Fiscal Policy Effectiveness and Inequality: Efficacy of Gender Budgeting in Asia Pacific
Marian Ingrams and
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Marian Ingrams: Harvard Law School post-graduate fellow and Fulbright-Nehru scholar at NIPFP
Yadawendra Singh: National Institute of Public Finance and Policy
Working Papers from National Institute of Public Finance and Policy
Gender budgeting is a fiscal approach that seeks to use a country's national and/or local budget(s) to reduce inequality and promote economic growth and equitable development. While literature has explored the connection between reducing gender inequality and achieving growth and equitable development, more empirical analysis is needed to determine whether gender budgeting really curbs gender inequality. Our study follows the methodology of Stotsky and Zaman (2016) to investigate across Asia Pacific countries the impact of gender budgeting on promoting gender equality, and also increasing fiscal spending on health and education. The study classifies Asia Pacific countries as `gender budgeting' or `non-gender budgeting' according to whether they have formalized gender budgeting initiatives in laws and/or budget call circulars. To measure the effect of gender budgeting on reducing inequality, we measure the correlation between gender budgeting and the Gender Development Index (GDI) and Gender Inequality Index (GII) scores in each country. The data for our gender inequality variables are mainly drawn from the IMF Database on gender indicators and the World Development Indicators (WDI) database, over 1990-2013. Our results show that gender budgeting has significant effect on increasing GDI and small but significant potential to reduce GII. These results strengthen the rationale for employing gender budgeting to promote inclusive development. However, our empirical results show no prioritization for gender budgeting in the fiscal space of health and education sectors in the region.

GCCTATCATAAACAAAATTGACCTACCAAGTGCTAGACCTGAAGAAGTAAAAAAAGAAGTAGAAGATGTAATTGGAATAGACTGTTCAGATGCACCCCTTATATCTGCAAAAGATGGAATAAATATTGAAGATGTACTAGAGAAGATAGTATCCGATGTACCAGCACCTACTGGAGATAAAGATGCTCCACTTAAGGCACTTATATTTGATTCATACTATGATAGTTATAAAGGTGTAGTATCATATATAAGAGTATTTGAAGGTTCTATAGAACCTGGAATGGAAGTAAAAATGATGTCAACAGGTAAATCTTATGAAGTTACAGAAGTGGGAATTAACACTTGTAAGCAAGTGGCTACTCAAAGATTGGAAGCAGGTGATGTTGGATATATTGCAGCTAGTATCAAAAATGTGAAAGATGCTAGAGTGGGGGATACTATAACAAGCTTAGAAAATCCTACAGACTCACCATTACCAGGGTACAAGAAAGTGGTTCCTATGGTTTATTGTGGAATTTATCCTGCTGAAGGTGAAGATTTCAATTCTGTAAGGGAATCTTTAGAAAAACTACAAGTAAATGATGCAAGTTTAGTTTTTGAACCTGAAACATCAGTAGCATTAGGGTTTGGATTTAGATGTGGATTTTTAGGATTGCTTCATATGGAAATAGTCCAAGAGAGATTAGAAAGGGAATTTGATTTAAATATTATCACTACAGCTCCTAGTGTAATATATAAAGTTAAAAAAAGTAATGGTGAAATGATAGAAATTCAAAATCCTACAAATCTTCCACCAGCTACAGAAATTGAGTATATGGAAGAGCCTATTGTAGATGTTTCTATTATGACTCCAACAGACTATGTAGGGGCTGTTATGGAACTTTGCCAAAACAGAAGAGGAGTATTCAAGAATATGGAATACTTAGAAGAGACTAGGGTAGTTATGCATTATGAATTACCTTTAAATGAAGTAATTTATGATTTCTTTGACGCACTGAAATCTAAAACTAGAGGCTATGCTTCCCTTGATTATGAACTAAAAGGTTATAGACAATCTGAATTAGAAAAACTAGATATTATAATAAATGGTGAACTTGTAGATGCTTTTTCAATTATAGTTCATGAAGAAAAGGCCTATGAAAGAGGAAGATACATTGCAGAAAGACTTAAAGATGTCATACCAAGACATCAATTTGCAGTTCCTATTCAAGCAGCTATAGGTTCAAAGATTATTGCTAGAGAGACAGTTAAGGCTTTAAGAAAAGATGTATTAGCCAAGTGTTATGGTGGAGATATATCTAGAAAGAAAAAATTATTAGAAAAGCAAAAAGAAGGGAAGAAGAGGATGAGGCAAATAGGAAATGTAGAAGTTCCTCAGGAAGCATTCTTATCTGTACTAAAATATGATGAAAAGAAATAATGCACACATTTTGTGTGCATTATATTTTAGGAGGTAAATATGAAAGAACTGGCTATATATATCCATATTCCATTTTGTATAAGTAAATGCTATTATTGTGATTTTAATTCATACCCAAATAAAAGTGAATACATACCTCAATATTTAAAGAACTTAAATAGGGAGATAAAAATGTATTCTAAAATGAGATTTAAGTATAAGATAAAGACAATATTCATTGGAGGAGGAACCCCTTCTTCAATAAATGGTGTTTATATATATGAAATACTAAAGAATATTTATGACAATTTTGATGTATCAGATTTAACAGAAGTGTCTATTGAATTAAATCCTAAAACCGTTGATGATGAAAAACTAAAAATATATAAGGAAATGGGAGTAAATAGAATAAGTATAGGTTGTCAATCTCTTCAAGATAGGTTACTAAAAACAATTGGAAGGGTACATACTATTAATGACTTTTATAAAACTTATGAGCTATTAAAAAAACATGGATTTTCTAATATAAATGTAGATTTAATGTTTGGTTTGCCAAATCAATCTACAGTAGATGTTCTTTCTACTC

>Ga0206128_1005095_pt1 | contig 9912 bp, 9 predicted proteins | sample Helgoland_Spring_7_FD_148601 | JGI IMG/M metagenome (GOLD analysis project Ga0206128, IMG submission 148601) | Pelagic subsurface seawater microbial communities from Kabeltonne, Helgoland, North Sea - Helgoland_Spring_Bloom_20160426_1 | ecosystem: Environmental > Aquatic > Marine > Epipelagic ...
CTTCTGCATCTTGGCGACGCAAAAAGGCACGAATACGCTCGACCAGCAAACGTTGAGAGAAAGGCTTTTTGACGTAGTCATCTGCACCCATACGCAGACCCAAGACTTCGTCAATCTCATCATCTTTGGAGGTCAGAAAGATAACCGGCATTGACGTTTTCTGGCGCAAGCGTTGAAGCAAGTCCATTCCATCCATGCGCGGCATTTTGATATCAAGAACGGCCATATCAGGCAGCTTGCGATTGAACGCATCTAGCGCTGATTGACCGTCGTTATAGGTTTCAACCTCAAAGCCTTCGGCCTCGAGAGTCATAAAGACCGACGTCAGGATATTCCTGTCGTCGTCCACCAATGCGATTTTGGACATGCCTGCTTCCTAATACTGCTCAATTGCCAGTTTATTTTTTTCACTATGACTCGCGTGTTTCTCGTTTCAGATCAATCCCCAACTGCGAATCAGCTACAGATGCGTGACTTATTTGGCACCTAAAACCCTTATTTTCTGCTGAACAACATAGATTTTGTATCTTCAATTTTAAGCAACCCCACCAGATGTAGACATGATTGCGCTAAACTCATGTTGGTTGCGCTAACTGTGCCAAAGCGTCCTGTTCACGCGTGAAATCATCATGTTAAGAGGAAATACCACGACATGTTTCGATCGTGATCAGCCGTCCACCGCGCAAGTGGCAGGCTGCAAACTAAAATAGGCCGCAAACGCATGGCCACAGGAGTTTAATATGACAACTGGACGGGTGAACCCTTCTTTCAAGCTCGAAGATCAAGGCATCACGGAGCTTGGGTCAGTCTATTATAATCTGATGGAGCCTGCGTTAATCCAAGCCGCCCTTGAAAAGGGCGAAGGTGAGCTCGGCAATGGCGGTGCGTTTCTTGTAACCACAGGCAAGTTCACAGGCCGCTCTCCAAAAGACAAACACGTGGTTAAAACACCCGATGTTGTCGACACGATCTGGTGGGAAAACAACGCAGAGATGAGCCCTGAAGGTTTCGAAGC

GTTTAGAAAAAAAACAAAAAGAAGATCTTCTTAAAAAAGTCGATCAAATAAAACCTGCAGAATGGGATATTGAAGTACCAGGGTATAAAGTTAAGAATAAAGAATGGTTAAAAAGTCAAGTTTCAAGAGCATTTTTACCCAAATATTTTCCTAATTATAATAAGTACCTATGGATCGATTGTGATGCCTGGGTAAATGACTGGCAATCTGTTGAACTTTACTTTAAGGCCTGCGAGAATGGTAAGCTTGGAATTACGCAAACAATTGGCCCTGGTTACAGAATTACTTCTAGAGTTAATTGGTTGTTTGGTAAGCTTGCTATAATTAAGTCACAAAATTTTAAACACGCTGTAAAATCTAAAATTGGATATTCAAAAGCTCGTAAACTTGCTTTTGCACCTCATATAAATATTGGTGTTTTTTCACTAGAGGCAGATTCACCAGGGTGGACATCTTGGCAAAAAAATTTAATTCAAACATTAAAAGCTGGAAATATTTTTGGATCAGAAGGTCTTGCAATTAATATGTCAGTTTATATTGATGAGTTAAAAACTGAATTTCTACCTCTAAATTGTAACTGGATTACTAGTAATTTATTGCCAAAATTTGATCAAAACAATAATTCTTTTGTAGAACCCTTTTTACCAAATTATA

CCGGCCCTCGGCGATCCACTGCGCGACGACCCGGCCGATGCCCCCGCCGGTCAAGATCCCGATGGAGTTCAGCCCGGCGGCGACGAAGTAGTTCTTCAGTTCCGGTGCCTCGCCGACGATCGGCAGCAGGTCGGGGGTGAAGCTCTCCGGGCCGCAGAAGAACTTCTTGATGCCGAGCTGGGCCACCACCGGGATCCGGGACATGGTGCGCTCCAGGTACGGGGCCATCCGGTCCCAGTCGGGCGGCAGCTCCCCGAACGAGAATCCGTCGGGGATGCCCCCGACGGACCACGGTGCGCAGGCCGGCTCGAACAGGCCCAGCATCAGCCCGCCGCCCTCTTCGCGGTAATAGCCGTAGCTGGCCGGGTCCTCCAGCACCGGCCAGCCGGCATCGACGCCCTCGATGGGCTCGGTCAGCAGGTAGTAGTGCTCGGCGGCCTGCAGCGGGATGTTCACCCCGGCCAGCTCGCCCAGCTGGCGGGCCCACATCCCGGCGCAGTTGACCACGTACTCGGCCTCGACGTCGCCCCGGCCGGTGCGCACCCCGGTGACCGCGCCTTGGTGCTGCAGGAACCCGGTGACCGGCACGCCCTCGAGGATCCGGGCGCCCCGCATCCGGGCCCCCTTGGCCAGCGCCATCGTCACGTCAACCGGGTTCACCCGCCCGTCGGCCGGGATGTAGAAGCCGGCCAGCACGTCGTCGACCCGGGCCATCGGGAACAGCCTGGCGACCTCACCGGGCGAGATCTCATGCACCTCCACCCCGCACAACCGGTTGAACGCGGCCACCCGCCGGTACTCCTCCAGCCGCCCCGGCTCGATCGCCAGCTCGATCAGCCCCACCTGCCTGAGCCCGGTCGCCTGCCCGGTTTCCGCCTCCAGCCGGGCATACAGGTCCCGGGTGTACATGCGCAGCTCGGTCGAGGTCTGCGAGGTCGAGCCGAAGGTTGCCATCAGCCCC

Keywords: gender budgeting; fiscal policy; gender equality; Asia Pacific (search for similar items in EconPapers)
JEL-codes: H00 I3 J1 (search for similar items in EconPapers)
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Note: Working Paper 224, 2018
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Persistent link: https://EconPapers.repec.org/RePEc:npf:wpaper:18/224
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